Choreographer Eliot Feld has it all figured out, he told the House Appropriations Subcommittee on the Interior yesterday. "I was reading that proposed new 300-foot nuclear submarines would cost $1 million a foot," said Feld, founder of the dance company that bears his name. "I have three ways that you could restore the $5 million reduction in [National Endowment for the Arts] dance programs. One: If one of these submarines was only 295 feet long, support for dance could remain at the current level of funding."
The hearing room shrieked with delight.
Feld's other solutions: Cut five submarines by one foot each, or 37 submarines by an inch and a half. Having a slightly shorter fleet of submarines, he said, "would make little difference. It's my observation that things appear longer submerged under water."
Those remarks won him an enthusiastic round of applause from a packed room that held some sparkling lights of the arts community, all there to testify before the subcommittee, chaired by Rep. Sidney Yates (D-Ill.), on President Reagan's proposed 50 percent cut in the NEA budget.
Yesterday's lineup included actress Jean Stapleton, actor James Earl Jones, actress Patti LuPone, choreographer Jerome Robbins, playwright Edward Albee, retired conductor Maurice Abravanel, opera singer George Shirley, sculptor Richard Hunt, jazz musician Billy Taylor, artist Robert Rauschenberg and dancer Carmen deLavellade. Most of them waited patiently for hours in the lofty Rayburn building room as the hearing continued through the entire day and at one point, had to change rooms because "another production has to come in," as Yates put it.
Among those testifying were representatives of the business community, who argued that they could not make up the shortfall in government funding to the arts. The corporate community, said Kenneth Albrecht, vice president of The Equitable Life Assurance Society, "will not be able to pick up all that may be cut or even a significant portion of it. The corporate community is not an endless source of funds any more than the federal government is."
All the witnesses from the arts community urged continued federal support for the regional theaters, scholarships and fellowships that trained them and that bring artistic performances to smaller cities.
"It took me nine years of my life before I could be Evita on Broadway," said LuPone, who starred in the title role of that Broadway musical, "and even then it was a struggle. But at least I had had training in nonprofit theater. We want to know how government can take the jobs away and explain the empty theaters to people. If there are cutbacks in nonprofit theaters [many of which are funded by NEA], not only will it limit the theater people can see and eliminate places for actors to start; it will mean that no new young actors will be rising through the ranks in commercial theater."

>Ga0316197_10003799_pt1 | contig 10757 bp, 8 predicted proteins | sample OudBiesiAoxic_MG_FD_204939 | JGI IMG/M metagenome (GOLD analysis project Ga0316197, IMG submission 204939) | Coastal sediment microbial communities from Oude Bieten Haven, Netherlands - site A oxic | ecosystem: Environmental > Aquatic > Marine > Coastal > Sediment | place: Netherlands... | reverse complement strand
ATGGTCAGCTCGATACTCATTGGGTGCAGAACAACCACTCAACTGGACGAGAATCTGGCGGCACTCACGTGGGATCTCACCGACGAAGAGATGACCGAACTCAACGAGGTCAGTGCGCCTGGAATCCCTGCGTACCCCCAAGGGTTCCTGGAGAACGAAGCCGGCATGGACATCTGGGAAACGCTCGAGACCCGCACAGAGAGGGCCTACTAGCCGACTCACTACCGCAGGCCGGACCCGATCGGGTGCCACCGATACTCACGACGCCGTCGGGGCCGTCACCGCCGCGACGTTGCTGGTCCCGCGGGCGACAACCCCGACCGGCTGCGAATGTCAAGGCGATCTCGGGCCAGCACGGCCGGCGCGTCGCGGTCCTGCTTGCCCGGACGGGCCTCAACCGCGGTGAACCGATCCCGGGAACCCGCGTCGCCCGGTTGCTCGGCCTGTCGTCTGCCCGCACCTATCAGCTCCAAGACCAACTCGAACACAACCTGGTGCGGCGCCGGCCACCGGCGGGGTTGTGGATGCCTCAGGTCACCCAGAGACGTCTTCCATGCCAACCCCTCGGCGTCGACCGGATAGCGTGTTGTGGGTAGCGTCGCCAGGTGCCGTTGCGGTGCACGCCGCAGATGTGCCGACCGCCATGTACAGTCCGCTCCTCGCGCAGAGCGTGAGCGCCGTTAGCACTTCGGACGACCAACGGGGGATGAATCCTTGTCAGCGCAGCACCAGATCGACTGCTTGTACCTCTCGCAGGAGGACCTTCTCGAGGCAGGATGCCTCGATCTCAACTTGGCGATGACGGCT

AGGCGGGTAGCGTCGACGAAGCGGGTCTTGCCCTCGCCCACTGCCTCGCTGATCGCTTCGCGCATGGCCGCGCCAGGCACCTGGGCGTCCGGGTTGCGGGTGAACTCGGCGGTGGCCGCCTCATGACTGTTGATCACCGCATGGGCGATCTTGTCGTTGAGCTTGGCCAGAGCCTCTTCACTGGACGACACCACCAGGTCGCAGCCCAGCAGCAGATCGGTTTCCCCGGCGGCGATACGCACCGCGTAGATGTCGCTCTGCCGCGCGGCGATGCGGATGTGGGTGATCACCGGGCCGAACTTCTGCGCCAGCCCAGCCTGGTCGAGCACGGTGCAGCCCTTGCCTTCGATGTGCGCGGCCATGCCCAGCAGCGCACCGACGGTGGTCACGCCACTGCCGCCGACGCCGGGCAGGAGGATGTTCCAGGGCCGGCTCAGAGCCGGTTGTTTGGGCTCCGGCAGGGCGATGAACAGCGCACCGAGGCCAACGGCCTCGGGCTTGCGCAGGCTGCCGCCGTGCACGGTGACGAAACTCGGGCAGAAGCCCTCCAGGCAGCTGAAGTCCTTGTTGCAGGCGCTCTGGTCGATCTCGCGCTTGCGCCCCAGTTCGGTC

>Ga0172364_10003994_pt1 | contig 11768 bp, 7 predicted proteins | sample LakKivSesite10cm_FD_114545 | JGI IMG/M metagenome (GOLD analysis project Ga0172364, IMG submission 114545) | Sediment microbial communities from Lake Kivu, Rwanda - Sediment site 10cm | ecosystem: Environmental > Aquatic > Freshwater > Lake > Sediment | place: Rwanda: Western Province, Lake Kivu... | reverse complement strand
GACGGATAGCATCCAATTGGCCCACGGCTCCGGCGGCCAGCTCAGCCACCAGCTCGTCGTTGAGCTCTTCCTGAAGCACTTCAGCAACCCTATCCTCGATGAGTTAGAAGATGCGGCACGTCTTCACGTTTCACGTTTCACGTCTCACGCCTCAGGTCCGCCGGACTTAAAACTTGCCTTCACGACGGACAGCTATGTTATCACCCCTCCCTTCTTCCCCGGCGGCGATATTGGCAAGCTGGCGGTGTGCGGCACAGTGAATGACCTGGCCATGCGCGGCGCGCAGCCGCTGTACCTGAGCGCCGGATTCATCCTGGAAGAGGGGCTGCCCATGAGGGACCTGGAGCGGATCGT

The plea was basically the same from each witness. A sampling:
Jean Stapleton: "I'm aware, as we all are, of the scores of citizens pouring in here, crying out against cuts -- the hungry, the poor. Are arts important in the face of all these basic needs? Yes. Man is a spiritual being. He must be spiritually fulfilled. I join you in fighting inflation. But I ask you to let down a safety net for arts, music, dance -- the very identity of our nation."
James Earl Jones: "There's no way I could have played in 'Roots' if 15 years ago I wasn't given a shot in an endowed nonprofit theater [Arena Stage's production of "The Great White Hope]. Having spent two years in the Army -- 1st lieutenant, Infantry -- it was important to me that I was well trained and well armed. Young actors coming up are in need of being well trained and well armed as soldiers in the theater."
Maurice Abravanel, after listing a number of countries that far outdo the U.S. government's 70 percapita annual contribution to the arts: "But I also want to be fair. Libya and Iraq give less for the arts. And Uganda gives nothing."
Gordon Davidson of the Mark Taper Forum in Los Angeles: "'Children of a Lesser God' would have not come into being if the playwright hadn't received an NEA grant at a crucial stage in his life, and it would not have played in our theater if the theater had not been supported by NEA grants."
Yates reiterated his stand that the 50 percent cut was too drastic. "What will the administration do next year when [Office of Management and Budget Director David] Stockman says he has to find $100 million to cut?" Yates asked. "Will the arts survive? Of course not." Yates said the proposed cuts are "the first step toward eliminating government support of the arts."
But Rep. Tom Loeffler (R-Texas) was unconvinced. "Our figures show NEA's budget represents 5 percent of the total [national] performing arts budget. How does a representative go to a full House and then the people and tell them that if funding gets reduced -- which just reduces performing arts budget by 2 1/2 percent -- it reduces your ability to enjoy the arts?"